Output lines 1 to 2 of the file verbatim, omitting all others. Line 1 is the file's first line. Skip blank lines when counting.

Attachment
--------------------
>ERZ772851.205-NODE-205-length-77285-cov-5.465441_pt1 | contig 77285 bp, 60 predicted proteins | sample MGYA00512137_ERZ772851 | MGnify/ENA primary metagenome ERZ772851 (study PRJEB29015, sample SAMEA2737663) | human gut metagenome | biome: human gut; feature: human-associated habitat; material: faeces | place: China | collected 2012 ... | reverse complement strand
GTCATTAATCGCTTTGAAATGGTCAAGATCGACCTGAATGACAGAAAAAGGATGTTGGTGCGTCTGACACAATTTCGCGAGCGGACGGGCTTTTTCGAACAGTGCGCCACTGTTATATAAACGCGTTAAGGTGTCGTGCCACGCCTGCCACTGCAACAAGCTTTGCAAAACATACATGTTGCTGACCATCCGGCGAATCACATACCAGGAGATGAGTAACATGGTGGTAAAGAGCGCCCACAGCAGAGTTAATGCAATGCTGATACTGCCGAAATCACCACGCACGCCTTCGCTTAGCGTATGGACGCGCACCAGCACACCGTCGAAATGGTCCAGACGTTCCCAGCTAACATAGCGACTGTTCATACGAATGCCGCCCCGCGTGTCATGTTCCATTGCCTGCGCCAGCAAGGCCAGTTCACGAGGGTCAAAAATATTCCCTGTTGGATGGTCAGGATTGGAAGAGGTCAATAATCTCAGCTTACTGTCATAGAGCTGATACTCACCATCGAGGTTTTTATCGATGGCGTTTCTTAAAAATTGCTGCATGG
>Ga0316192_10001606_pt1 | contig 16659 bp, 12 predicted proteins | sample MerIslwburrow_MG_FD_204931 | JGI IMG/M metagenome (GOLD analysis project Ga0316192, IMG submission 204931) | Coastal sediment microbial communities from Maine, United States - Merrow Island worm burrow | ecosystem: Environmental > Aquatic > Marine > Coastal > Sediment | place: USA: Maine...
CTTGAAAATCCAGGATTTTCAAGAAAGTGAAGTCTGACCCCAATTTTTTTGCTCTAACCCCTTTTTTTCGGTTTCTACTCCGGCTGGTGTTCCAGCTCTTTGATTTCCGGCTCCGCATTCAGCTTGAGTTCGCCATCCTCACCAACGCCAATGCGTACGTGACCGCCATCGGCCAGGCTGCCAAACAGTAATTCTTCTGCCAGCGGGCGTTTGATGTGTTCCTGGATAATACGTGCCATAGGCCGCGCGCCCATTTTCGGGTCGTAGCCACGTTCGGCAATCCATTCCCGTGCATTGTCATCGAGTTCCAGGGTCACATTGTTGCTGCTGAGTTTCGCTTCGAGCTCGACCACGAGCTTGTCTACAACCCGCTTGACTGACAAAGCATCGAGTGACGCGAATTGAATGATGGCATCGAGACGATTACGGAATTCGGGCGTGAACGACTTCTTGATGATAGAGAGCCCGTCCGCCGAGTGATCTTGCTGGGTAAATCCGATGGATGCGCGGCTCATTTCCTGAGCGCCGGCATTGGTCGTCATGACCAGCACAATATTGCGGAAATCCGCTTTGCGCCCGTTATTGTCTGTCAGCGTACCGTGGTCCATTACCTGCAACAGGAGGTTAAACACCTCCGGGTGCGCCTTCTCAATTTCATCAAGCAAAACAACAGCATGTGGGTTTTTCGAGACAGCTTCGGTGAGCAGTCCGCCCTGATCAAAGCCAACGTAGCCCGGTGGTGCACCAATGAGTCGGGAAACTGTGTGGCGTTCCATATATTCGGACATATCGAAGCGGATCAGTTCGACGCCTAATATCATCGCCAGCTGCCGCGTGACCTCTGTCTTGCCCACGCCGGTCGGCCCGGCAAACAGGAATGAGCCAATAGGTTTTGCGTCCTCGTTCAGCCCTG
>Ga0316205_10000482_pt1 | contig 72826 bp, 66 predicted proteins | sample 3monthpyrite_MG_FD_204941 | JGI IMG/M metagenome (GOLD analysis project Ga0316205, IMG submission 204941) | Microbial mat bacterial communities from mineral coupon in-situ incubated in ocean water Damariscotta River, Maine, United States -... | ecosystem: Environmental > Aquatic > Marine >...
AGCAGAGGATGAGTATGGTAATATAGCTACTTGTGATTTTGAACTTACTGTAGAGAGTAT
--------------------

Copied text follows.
>ERZ772851.205-NODE-205-length-77285-cov-5.465441_pt1 | contig 77285 bp, 60 predicted proteins | sample MGYA00512137_ERZ772851 | MGnify/ENA primary metagenome ERZ772851 (study PRJEB29015, sample SAMEA2737663) | human gut metagenome | biome: human gut; feature: human-associated habitat; material: faeces | place: China | collected 2012 ... | reverse complement strand
GTCATTAATCGCTTTGAAATGGTCAAGATCGACCTGAATGACAGAAAAAGGATGTTGGTGCGTCTGACACAATTTCGCGAGCGGACGGGCTTTTTCGAACAGTGCGCCACTGTTATATAAACGCGTTAAGGTGTCGTGCCACGCCTGCCACTGCAACAAGCTTTGCAAAACATACATGTTGCTGACCATCCGGCGAATCACATACCAGGAGATGAGTAACATGGTGGTAAAGAGCGCCCACAGCAGAGTTAATGCAATGCTGATACTGCCGAAATCACCACGCACGCCTTCGCTTAGCGTATGGACGCGCACCAGCACACCGTCGAAATGGTCCAGACGTTCCCAGCTAACATAGCGACTGTTCATACGAATGCCGCCCCGCGTGTCATGTTCCATTGCCTGCGCCAGCAAGGCCAGTTCACGAGGGTCAAAAATATTCCCTGTTGGATGGTCAGGATTGGAAGAGGTCAATAATCTCAGCTTACTGTCATAGAGCTGATACTCACCATCGAGGTTTTTATCGATGGCGTTTCTTAAAAATTGCTGCATGG